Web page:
|Hikone Castle & the Old Guard|
Japan used to have lots of castles. Several thousand of them, actually. Many were built in the 15th and 16th Centuries during Japan’s Sengoku-jidai – the 150 years or so when everyone was fighting with everyone over land and rice and who got to use what title.
The vast majority of those castles are gone, destroyed during the fighting, lost to natural disaster (fire and earthquake being the usual suspects), or purposefully demolished when, with the onset of the Meiji Restoration in 1868, Japan decided they didn’t want to see any more castles (or use any more of those titles).
Today there are only about 50 castles in Japan. Most of those are either reconstructions or mere ruins. Only a dozen of Japan’s extant castles are originals, meaning they are the real thing, built when the Japanese were all fighting to keep each other off their land and their precious little titles.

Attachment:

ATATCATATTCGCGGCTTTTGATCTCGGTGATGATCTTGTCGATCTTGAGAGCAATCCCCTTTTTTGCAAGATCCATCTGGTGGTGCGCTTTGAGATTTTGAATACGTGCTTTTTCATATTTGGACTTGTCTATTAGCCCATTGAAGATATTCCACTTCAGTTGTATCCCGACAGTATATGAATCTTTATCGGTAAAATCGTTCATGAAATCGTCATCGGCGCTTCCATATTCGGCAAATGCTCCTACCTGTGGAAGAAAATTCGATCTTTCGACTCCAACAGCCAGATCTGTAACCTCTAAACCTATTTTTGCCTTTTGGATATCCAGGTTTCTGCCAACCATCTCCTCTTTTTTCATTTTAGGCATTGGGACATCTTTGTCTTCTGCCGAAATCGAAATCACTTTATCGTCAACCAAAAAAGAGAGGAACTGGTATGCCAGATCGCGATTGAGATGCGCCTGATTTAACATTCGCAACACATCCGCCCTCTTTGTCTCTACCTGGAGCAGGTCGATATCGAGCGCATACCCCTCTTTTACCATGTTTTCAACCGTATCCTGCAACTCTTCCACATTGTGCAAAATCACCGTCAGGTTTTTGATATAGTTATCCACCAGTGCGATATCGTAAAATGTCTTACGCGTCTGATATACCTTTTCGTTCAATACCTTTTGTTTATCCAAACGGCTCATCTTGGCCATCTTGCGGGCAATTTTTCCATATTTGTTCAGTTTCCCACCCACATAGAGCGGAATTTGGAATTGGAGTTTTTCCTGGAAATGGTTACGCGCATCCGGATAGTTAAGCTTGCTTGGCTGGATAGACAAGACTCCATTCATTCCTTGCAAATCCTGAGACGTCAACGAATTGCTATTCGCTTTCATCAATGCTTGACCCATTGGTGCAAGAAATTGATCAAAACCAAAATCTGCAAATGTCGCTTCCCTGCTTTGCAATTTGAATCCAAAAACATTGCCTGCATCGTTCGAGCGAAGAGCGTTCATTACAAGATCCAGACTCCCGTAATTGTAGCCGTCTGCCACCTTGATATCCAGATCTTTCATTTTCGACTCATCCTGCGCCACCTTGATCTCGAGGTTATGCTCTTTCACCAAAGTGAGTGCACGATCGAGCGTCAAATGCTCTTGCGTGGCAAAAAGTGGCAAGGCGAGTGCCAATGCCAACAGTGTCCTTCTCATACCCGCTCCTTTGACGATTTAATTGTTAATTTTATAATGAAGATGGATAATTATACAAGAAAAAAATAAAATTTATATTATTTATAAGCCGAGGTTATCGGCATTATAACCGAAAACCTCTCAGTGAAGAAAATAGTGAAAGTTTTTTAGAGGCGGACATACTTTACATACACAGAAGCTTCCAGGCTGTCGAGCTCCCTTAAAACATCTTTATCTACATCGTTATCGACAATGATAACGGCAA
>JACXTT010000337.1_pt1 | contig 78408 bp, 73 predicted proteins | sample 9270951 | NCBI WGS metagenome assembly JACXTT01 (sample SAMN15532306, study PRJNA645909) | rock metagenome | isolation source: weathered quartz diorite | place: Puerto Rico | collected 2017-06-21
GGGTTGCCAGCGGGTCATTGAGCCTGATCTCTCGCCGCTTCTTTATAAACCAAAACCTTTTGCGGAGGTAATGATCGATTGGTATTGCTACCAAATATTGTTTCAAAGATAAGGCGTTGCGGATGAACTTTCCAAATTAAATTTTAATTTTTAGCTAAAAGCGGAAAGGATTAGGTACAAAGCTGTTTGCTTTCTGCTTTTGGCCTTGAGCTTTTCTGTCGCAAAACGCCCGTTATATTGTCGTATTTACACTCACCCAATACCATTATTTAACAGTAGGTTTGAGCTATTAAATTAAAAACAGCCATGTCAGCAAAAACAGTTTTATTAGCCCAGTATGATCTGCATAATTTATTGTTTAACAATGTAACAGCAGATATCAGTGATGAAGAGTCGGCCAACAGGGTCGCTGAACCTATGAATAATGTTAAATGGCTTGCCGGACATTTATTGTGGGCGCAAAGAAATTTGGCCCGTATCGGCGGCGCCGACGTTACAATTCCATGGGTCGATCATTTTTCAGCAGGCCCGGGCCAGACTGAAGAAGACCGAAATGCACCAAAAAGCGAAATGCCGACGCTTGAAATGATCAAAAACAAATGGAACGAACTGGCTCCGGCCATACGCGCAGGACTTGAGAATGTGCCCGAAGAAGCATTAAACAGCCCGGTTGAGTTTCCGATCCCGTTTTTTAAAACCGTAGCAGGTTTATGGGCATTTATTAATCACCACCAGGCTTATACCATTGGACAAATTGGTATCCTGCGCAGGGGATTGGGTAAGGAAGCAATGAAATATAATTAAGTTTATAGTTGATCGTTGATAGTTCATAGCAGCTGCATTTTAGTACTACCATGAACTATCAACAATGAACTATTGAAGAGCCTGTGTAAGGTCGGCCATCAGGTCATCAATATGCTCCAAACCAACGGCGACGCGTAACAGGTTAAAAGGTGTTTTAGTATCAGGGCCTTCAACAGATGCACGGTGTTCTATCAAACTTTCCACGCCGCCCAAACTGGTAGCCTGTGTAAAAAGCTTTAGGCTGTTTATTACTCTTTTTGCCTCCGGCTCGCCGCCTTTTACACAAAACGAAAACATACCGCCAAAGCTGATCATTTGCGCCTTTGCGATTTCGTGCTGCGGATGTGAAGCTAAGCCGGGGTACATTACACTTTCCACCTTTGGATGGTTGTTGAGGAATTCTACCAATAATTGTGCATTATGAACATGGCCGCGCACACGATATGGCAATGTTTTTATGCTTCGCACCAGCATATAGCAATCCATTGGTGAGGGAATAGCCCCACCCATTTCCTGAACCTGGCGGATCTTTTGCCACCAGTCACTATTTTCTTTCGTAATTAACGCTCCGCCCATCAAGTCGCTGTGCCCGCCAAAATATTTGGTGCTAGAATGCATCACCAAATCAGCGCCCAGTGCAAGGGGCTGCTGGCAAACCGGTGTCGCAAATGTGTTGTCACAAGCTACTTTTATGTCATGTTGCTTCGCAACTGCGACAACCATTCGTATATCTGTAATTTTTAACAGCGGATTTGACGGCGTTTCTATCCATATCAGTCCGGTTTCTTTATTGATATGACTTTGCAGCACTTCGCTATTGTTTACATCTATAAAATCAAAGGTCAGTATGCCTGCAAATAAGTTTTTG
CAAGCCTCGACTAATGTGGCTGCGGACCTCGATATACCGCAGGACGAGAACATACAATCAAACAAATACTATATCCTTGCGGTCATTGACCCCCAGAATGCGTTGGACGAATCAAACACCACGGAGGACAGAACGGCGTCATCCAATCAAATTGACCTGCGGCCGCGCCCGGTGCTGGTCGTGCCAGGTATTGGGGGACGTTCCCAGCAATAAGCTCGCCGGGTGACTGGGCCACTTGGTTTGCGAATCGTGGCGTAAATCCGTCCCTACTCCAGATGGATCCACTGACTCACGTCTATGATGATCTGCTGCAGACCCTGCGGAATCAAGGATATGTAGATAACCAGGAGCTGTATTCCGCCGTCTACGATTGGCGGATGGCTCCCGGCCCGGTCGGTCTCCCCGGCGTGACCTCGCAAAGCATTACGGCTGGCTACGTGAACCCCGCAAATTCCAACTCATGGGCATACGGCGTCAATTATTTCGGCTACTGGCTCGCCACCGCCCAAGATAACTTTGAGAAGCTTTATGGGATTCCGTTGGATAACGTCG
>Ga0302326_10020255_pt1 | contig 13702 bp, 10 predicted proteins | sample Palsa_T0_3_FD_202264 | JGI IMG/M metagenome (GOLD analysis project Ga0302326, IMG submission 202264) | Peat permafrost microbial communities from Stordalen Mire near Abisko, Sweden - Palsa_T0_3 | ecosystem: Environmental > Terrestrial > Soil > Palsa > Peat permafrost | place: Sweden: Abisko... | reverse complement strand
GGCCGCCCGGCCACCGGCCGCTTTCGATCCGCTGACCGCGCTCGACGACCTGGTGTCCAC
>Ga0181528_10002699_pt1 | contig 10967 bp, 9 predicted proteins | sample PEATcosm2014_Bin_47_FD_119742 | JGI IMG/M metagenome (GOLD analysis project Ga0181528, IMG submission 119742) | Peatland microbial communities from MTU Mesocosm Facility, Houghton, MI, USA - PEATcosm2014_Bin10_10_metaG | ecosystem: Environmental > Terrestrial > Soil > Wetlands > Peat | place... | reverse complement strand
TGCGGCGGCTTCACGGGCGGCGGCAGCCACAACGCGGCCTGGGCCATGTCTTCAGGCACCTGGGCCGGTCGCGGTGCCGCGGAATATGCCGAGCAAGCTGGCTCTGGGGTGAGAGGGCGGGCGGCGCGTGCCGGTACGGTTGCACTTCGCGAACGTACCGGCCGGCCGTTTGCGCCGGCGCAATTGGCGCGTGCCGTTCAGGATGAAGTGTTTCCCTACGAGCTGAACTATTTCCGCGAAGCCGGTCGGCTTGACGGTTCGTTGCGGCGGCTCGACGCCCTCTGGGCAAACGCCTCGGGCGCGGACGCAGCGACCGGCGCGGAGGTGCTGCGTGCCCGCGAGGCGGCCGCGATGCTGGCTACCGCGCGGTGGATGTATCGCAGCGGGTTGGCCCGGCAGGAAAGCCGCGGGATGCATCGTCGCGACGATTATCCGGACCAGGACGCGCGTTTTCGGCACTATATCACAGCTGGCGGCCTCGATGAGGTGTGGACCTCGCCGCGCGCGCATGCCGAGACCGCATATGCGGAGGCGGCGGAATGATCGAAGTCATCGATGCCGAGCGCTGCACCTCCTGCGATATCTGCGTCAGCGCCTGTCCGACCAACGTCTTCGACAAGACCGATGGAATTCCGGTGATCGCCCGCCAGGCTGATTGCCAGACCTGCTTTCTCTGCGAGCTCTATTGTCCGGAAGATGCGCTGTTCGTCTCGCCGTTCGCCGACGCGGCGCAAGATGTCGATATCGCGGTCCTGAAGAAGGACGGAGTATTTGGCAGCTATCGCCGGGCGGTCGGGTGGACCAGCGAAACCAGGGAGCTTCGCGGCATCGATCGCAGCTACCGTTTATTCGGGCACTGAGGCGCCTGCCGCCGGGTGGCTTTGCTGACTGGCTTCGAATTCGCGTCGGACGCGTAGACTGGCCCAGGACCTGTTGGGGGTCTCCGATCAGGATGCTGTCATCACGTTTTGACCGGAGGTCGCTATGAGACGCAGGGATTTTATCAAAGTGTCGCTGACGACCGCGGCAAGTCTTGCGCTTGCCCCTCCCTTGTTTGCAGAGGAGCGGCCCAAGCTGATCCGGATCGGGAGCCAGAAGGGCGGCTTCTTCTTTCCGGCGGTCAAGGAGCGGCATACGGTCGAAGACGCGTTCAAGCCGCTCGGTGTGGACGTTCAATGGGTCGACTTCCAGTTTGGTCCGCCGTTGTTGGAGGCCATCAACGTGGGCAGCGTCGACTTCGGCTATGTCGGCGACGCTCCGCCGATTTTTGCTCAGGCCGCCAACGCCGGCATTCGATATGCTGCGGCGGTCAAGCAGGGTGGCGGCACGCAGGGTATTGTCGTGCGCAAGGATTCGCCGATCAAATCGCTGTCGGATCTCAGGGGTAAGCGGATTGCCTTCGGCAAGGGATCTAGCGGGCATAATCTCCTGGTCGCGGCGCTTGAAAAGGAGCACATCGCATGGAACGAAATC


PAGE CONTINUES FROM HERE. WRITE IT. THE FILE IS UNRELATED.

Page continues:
Of these twelve still-standing castles, only four – Himeji, Matsumoto, Inuyama and Hikone – are on Japan’s list of Registered National Treasures.
Put another way, eight of Japan’s 400-year-old castles are not officially treasured. Meanwhile parents in the US are throwing their kids elaborate parties for making it to sixteen.